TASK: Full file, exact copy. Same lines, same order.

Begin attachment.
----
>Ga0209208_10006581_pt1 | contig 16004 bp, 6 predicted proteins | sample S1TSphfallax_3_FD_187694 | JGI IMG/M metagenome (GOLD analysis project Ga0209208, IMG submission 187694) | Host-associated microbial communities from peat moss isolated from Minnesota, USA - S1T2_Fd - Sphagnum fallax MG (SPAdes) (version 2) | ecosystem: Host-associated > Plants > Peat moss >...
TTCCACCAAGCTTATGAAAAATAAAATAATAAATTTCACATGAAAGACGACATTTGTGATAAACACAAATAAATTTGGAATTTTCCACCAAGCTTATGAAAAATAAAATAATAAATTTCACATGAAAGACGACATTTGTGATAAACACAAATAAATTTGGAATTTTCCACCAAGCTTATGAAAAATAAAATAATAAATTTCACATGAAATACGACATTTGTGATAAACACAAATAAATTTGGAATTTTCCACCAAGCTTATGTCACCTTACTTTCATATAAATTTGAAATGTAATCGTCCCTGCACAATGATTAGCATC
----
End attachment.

>Ga0209208_10006581_pt1 | contig 16004 bp, 6 predicted proteins | sample S1TSphfallax_3_FD_187694 | JGI IMG/M metagenome (GOLD analysis project Ga0209208, IMG submission 187694) | Host-associated microbial communities from peat moss isolated from Minnesota, USA - S1T2_Fd - Sphagnum fallax MG (SPAdes) (version 2) | ecosystem: Host-associated > Plants > Peat moss >...
TTCCACCAAGCTTATGAAAAATAAAATAATAAATTTCACATGAAAGACGACATTTGTGATAAACACAAATAAATTTGGAATTTTCCACCAAGCTTATGAAAAATAAAATAATAAATTTCACATGAAAGACGACATTTGTGATAAACACAAATAAATTTGGAATTTTCCACCAAGCTTATGAAAAATAAAATAATAAATTTCACATGAAATACGACATTTGTGATAAACACAAATAAATTTGGAATTTTCCACCAAGCTTATGTCACCTTACTTTCATATAAATTTGAAATGTAATCGTCCCTGCACAATGATTAGCATC